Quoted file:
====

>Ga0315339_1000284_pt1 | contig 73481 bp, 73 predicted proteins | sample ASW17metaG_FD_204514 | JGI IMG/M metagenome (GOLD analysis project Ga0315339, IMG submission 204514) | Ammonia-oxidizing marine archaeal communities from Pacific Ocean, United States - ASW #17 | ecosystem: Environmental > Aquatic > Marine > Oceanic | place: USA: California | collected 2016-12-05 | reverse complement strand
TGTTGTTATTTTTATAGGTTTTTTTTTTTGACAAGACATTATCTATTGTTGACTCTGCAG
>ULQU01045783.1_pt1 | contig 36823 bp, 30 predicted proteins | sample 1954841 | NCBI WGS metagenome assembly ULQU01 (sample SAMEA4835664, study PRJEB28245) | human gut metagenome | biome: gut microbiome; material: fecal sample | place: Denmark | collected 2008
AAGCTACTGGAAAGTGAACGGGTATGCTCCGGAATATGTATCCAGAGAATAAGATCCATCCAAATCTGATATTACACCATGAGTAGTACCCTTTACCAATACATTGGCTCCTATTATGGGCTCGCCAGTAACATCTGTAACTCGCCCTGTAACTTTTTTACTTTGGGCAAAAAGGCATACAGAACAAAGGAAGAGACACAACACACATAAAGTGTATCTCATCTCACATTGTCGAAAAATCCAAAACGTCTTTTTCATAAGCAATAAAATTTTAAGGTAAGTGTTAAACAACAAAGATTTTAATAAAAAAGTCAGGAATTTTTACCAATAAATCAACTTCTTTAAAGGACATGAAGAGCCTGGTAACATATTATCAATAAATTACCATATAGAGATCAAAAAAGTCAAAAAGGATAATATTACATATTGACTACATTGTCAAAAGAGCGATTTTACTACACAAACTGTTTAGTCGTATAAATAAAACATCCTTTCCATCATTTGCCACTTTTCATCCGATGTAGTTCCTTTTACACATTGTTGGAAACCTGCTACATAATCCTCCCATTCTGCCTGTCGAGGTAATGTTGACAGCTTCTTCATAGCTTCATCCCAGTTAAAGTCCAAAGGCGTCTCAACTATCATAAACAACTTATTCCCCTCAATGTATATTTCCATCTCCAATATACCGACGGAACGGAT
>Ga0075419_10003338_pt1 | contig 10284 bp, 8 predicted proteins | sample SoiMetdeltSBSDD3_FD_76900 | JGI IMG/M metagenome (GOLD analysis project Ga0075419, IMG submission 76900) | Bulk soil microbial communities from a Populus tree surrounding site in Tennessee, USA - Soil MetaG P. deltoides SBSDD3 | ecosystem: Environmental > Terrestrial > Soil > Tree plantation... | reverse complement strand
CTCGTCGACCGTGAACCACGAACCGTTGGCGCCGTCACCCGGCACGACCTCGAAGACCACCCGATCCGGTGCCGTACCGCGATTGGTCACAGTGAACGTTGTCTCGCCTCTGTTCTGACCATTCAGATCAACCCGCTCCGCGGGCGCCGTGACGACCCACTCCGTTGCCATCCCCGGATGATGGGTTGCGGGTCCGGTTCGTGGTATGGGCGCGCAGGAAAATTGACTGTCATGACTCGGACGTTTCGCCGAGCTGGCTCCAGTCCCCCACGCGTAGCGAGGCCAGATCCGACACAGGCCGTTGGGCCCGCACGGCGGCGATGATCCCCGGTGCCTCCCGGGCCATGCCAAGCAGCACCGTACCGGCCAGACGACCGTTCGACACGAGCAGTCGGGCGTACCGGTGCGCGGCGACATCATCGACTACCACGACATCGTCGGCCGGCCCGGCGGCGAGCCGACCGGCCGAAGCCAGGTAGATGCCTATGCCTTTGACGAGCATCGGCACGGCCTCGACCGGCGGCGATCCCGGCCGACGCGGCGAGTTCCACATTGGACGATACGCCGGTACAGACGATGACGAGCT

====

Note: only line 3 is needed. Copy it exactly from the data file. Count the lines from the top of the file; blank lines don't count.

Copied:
>ULQU01045783.1_pt1 | contig 36823 bp, 30 predicted proteins | sample 1954841 | NCBI WGS metagenome assembly ULQU01 (sample SAMEA4835664, study PRJEB28245) | human gut metagenome | biome: gut microbiome; material: fecal sample | place: Denmark | collected 2008